Primark pull: Cash-strapped customers flock to value chain despite price hikes
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Sales at the value fashion retailer in the UK jumped by 15 per cent in the six months to early March, compared with the same period a year ago, parent company Associated British Foods (ABF) revealed. Across Primark, which includes shops in countries around Europe, sales rose by nearly a fifth to £4.2 billion, beating the group’s expectations for the period. More shoppers returned to high streets and retail parks, and business boomed at city centre stores amid a resurgence in office workers and tourists, ABF said.
Shops also attracted new customers as people hunted down more affordable items amid soaring living costs, leading to an increase in the volume of sales. But average selling prices went up as the business tried to offset some of the impact of cost inflation.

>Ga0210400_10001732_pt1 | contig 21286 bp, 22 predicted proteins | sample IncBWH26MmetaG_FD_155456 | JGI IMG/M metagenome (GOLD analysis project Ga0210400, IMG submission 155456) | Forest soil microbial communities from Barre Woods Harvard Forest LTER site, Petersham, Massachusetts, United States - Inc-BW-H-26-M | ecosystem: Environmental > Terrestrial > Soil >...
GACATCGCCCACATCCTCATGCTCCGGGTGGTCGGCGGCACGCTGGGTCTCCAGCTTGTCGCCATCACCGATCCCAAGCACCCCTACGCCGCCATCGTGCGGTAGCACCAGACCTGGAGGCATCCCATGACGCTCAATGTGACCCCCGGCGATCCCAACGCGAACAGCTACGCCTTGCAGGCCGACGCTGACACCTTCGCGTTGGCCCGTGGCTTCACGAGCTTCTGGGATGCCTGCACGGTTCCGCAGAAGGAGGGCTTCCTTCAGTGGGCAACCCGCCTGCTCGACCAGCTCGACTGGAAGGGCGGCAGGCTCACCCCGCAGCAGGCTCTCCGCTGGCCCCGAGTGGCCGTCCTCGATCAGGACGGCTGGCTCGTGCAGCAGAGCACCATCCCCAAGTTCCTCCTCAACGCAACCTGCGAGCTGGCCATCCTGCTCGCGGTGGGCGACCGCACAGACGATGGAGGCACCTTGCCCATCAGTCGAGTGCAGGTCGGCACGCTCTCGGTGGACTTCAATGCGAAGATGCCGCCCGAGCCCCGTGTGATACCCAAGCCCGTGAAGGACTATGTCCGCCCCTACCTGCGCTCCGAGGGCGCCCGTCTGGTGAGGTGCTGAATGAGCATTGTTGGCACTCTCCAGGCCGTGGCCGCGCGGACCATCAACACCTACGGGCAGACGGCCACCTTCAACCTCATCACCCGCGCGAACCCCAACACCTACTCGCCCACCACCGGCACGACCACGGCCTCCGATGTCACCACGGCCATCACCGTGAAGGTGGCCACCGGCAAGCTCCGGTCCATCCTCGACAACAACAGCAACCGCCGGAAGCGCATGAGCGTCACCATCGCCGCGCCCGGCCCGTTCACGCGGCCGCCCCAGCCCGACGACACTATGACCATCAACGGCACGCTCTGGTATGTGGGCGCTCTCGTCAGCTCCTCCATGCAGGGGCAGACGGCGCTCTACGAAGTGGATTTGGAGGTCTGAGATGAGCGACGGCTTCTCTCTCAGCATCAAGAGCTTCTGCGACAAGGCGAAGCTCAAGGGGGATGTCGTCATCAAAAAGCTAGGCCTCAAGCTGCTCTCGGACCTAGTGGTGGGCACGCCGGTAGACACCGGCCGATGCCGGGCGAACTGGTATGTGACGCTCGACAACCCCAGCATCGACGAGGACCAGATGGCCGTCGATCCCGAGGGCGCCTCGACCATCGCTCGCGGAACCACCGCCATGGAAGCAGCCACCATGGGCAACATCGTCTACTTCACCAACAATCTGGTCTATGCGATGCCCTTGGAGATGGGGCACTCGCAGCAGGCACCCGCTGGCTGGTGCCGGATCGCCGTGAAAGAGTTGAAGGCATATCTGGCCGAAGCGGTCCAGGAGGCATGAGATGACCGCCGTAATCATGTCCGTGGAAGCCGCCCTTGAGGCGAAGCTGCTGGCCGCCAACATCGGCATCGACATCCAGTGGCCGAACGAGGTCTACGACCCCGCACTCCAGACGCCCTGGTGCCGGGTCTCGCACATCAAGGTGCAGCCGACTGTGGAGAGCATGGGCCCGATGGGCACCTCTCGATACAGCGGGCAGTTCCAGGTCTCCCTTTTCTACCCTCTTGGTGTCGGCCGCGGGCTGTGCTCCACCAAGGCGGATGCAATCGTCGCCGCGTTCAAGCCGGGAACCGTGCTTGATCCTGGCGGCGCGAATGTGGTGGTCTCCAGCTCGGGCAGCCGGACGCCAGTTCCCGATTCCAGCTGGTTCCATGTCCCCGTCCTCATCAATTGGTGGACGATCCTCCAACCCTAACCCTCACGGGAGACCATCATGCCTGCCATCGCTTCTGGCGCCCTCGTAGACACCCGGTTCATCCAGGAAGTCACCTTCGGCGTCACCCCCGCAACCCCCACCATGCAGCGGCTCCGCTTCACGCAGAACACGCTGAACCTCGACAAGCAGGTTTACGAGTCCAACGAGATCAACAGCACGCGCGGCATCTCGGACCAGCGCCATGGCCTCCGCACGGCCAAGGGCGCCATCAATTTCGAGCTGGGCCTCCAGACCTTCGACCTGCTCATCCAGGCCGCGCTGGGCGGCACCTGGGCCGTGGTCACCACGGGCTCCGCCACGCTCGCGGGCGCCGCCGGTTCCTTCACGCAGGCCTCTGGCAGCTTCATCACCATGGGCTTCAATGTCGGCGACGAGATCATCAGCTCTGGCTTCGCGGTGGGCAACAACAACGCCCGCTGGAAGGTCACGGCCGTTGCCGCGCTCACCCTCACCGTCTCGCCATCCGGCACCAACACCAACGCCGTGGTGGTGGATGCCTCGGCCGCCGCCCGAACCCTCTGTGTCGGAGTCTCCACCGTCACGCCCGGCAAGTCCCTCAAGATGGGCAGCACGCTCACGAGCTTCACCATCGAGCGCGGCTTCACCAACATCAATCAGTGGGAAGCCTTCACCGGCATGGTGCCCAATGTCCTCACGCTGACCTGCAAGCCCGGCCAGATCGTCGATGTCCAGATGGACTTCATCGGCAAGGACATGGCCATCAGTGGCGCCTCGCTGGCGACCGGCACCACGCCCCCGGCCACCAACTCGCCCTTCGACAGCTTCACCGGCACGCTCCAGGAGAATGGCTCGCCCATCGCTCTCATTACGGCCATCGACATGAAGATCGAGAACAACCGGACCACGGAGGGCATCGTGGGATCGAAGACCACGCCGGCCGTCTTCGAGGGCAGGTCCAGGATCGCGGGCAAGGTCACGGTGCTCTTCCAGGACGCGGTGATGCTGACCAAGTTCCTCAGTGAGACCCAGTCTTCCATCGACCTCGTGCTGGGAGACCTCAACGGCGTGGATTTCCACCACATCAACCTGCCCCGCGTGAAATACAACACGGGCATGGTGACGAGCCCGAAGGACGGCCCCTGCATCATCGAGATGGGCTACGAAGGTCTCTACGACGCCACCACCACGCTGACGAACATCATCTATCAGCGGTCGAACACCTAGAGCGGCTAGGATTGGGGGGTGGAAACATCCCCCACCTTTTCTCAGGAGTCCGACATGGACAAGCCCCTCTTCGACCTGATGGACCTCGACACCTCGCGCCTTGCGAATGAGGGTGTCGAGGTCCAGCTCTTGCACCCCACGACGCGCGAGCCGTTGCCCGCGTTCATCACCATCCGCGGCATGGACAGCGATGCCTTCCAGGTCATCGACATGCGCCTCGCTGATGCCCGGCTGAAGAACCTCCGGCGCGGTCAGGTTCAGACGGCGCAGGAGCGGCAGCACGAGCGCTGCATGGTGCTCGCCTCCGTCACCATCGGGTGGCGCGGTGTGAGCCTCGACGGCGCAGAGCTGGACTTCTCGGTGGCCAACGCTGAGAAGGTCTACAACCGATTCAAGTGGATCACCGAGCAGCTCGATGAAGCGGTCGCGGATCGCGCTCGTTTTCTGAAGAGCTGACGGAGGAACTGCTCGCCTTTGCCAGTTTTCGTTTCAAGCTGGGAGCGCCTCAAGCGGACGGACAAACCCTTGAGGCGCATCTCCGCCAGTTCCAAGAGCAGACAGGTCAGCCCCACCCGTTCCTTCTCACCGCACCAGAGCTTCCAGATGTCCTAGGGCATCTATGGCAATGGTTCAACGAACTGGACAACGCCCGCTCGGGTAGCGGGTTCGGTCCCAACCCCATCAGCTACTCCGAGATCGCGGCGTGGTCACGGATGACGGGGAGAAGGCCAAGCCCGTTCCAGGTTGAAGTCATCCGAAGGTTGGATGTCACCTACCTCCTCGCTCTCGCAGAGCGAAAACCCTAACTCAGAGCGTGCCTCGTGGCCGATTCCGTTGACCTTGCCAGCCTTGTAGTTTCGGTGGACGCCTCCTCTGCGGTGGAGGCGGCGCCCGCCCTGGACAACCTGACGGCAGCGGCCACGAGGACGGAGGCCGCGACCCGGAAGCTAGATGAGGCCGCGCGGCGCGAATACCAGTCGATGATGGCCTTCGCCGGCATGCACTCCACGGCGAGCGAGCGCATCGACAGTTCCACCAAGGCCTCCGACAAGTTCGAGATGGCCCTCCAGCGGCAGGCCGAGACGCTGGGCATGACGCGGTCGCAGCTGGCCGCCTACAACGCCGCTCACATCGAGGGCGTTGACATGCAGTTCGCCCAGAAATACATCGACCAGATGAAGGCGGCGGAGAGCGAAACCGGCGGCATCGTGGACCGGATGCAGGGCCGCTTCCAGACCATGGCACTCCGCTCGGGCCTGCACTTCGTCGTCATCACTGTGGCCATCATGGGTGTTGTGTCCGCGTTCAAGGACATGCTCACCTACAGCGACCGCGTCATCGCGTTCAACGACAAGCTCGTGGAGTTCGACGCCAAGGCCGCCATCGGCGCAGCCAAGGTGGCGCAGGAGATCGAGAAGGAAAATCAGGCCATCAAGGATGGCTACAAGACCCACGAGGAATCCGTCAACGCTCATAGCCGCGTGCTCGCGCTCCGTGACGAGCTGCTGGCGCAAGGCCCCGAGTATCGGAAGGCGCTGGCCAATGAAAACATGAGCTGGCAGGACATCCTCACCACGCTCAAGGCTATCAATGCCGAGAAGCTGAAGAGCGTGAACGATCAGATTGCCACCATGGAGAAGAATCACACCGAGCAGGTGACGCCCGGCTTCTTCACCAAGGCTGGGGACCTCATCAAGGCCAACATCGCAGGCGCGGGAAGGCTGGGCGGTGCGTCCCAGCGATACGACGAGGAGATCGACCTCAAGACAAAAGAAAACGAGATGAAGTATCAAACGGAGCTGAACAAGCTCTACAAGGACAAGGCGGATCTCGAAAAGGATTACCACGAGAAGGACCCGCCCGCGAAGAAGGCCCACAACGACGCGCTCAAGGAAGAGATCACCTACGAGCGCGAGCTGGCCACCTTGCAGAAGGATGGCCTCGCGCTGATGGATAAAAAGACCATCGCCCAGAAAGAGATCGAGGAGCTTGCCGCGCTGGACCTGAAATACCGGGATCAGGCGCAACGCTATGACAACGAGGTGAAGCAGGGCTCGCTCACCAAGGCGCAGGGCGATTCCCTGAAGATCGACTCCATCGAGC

ABF’s chief executive George Weston said customers have already seen the “vast bulk” of price rises at Primark. He added: “We hope that we are returning to a much more normal environment where by and large we don’t increase prices, and we are seeing costs in some areas coming down quite significantly.”
Touching on cost-of-living pressures, Weston said: “When people come into stores, I think they may be buying a greater proportion of their clothes with us than they might have done before. But on average, the basket sizes are down a little, which shouldn't surprise us.”
ABF, which also owns major grocery, sugar, and ingredients businesses, saw its adjusted profit before tax slip by 3 per cent to £684 million. It expects its full-year profits to be broadly in line with the previous financial year as sales growth moderates and its costs go up, such as for higher staff wages.
Richard Hunter, head of markets at Interactive Investor, noted: “AB Foods is steering a steady course through the persistent inflationary storms, with Primark remaining a key driver in the group’s recovering fortunes. The benefits of the group’s diversified business is also mitigating some of the pressures which wax and wane in any given economic cycle.”